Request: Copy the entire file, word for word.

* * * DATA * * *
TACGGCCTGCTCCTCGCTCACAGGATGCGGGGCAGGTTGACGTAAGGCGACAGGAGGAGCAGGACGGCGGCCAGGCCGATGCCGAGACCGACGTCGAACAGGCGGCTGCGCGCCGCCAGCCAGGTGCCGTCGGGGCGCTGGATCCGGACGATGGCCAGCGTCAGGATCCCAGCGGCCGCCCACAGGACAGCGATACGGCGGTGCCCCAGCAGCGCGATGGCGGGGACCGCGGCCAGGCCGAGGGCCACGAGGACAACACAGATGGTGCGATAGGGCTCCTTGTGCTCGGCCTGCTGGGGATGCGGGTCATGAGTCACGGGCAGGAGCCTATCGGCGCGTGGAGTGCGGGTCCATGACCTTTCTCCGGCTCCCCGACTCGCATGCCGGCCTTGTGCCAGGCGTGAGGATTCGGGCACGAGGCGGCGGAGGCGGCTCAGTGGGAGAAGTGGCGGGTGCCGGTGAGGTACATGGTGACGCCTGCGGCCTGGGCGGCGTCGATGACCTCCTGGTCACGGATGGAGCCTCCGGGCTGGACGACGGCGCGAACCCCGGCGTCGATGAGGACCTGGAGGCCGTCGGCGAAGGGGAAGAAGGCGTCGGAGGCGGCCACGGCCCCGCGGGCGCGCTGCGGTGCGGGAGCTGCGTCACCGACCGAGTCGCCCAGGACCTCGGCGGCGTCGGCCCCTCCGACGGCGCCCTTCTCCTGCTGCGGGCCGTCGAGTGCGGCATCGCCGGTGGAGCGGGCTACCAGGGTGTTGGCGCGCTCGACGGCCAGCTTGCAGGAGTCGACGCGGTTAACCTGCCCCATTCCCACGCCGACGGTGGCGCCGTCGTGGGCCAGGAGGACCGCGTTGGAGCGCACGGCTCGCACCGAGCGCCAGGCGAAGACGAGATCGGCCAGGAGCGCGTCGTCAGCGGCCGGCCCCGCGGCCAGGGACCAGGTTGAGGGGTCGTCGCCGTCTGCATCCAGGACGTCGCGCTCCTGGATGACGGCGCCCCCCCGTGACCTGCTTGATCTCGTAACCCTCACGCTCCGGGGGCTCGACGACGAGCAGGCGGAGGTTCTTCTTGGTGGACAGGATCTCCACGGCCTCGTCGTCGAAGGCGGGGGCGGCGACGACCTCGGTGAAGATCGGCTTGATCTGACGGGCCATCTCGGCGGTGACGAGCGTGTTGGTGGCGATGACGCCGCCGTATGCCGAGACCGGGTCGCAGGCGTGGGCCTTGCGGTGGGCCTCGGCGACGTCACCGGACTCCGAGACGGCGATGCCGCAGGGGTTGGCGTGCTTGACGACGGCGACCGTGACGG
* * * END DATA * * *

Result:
TACGGCCTGCTCCTCGCTCACAGGATGCGGGGCAGGTTGACGTAAGGCGACAGGAGGAGCAGGACGGCGGCCAGGCCGATGCCGAGACCGACGTCGAACAGGCGGCTGCGCGCCGCCAGCCAGGTGCCGTCGGGGCGCTGGATCCGGACGATGGCCAGCGTCAGGATCCCAGCGGCCGCCCACAGGACAGCGATACGGCGGTGCCCCAGCAGCGCGATGGCGGGGACCGCGGCCAGGCCGAGGGCCACGAGGACAACACAGATGGTGCGATAGGGCTCCTTGTGCTCGGCCTGCTGGGGATGCGGGTCATGAGTCACGGGCAGGAGCCTATCGGCGCGTGGAGTGCGGGTCCATGACCTTTCTCCGGCTCCCCGACTCGCATGCCGGCCTTGTGCCAGGCGTGAGGATTCGGGCACGAGGCGGCGGAGGCGGCTCAGTGGGAGAAGTGGCGGGTGCCGGTGAGGTACATGGTGACGCCTGCGGCCTGGGCGGCGTCGATGACCTCCTGGTCACGGATGGAGCCTCCGGGCTGGACGACGGCGCGAACCCCGGCGTCGATGAGGACCTGGAGGCCGTCGGCGAAGGGGAAGAAGGCGTCGGAGGCGGCCACGGCCCCGCGGGCGCGCTGCGGTGCGGGAGCTGCGTCACCGACCGAGTCGCCCAGGACCTCGGCGGCGTCGGCCCCTCCGACGGCGCCCTTCTCCTGCTGCGGGCCGTCGAGTGCGGCATCGCCGGTGGAGCGGGCTACCAGGGTGTTGGCGCGCTCGACGGCCAGCTTGCAGGAGTCGACGCGGTTAACCTGCCCCATTCCCACGCCGACGGTGGCGCCGTCGTGGGCCAGGAGGACCGCGTTGGAGCGCACGGCTCGCACCGAGCGCCAGGCGAAGACGAGATCGGCCAGGAGCGCGTCGTCAGCGGCCGGCCCCGCGGCCAGGGACCAGGTTGAGGGGTCGTCGCCGTCTGCATCCAGGACGTCGCGCTCCTGGATGACGGCGCCCCCCCGTGACCTGCTTGATCTCGTAACCCTCACGCTCCGGGGGCTCGACGACGAGCAGGCGGAGGTTCTTCTTGGTGGACAGGATCTCCACGGCCTCGTCGTCGAAGGCGGGGGCGGCGACGACCTCGGTGAAGATCGGCTTGATCTGACGGGCCATCTCGGCGGTGACGAGCGTGTTGGTGGCGATGACGCCGCCGTATGCCGAGACCGGGTCGCAGGCGTGGGCCTTGCGGTGGGCCTCGGCGACGTCACCGGACTCCGAGACGGCGATGCCGCAGGGGTTGGCGTGCTTGACGACGGCGACCGTGACGG